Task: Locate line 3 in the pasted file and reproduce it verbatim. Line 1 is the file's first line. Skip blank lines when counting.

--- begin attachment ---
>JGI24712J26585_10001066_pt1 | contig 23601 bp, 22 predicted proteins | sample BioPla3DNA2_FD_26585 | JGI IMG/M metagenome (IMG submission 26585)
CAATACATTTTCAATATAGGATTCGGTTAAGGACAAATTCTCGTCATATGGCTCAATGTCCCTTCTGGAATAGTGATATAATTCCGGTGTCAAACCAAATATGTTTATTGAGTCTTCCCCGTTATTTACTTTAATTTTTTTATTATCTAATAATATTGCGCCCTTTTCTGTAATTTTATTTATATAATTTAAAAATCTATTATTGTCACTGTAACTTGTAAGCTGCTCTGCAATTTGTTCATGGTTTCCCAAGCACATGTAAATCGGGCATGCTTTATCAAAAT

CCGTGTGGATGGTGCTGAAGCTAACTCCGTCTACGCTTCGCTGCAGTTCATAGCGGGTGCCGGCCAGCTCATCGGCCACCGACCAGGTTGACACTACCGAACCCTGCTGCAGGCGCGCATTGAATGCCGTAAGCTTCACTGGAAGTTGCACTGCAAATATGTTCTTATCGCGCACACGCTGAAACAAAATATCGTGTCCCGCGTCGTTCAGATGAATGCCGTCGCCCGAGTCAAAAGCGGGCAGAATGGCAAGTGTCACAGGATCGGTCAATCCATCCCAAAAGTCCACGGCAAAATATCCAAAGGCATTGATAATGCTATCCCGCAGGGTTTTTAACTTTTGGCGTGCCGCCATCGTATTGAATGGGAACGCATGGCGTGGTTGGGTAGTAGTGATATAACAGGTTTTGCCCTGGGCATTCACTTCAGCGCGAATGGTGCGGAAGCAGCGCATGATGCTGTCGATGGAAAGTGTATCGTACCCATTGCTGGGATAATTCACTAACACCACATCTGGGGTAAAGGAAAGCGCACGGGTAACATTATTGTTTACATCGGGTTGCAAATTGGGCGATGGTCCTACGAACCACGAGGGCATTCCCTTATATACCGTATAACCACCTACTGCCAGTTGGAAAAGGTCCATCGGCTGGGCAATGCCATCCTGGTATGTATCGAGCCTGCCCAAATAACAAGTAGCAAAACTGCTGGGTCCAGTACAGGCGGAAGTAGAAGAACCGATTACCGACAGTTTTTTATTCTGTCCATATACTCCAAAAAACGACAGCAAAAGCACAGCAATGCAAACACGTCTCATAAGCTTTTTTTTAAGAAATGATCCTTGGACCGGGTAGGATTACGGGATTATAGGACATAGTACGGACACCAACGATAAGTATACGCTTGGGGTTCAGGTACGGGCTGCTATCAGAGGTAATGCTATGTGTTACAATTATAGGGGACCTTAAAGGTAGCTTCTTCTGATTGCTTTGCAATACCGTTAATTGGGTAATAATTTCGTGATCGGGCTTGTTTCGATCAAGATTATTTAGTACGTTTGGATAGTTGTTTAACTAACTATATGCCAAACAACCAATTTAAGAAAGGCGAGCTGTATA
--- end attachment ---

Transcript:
CCGTGTGGATGGTGCTGAAGCTAACTCCGTCTACGCTTCGCTGCAGTTCATAGCGGGTGCCGGCCAGCTCATCGGCCACCGACCAGGTTGACACTACCGAACCCTGCTGCAGGCGCGCATTGAATGCCGTAAGCTTCACTGGAAGTTGCACTGCAAATATGTTCTTATCGCGCACACGCTGAAACAAAATATCGTGTCCCGCGTCGTTCAGATGAATGCCGTCGCCCGAGTCAAAAGCGGGCAGAATGGCAAGTGTCACAGGATCGGTCAATCCATCCCAAAAGTCCACGGCAAAATATCCAAAGGCATTGATAATGCTATCCCGCAGGGTTTTTAACTTTTGGCGTGCCGCCATCGTATTGAATGGGAACGCATGGCGTGGTTGGGTAGTAGTGATATAACAGGTTTTGCCCTGGGCATTCACTTCAGCGCGAATGGTGCGGAAGCAGCGCATGATGCTGTCGATGGAAAGTGTATCGTACCCATTGCTGGGATAATTCACTAACACCACATCTGGGGTAAAGGAAAGCGCACGGGTAACATTATTGTTTACATCGGGTTGCAAATTGGGCGATGGTCCTACGAACCACGAGGGCATTCCCTTATATACCGTATAACCACCTACTGCCAGTTGGAAAAGGTCCATCGGCTGGGCAATGCCATCCTGGTATGTATCGAGCCTGCCCAAATAACAAGTAGCAAAACTGCTGGGTCCAGTACAGGCGGAAGTAGAAGAACCGATTACCGACAGTTTTTTATTCTGTCCATATACTCCAAAAAACGACAGCAAAAGCACAGCAATGCAAACACGTCTCATAAGCTTTTTTTTAAGAAATGATCCTTGGACCGGGTAGGATTACGGGATTATAGGACATAGTACGGACACCAACGATAAGTATACGCTTGGGGTTCAGGTACGGGCTGCTATCAGAGGTAATGCTATGTGTTACAATTATAGGGGACCTTAAAGGTAGCTTCTTCTGATTGCTTTGCAATACCGTTAATTGGGTAATAATTTCGTGATCGGGCTTGTTTCGATCAAGATTATTTAGTACGTTTGGATAGTTGTTTAACTAACTATATGCCAAACAACCAATTTAAGAAAGGCGAGCTGTATA